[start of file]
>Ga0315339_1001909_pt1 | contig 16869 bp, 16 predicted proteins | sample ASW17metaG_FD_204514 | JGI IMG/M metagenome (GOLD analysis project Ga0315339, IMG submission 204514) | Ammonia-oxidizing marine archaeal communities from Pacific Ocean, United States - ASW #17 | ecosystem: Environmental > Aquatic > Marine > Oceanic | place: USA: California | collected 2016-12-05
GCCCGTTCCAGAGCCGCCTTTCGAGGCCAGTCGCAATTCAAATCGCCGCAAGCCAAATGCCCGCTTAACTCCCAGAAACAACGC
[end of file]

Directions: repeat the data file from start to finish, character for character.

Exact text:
>Ga0315339_1001909_pt1 | contig 16869 bp, 16 predicted proteins | sample ASW17metaG_FD_204514 | JGI IMG/M metagenome (GOLD analysis project Ga0315339, IMG submission 204514) | Ammonia-oxidizing marine archaeal communities from Pacific Ocean, United States - ASW #17 | ecosystem: Environmental > Aquatic > Marine > Oceanic | place: USA: California | collected 2016-12-05
GCCCGTTCCAGAGCCGCCTTTCGAGGCCAGTCGCAATTCAAATCGCCGCAAGCCAAATGCCCGCTTAACTCCCAGAAACAACGC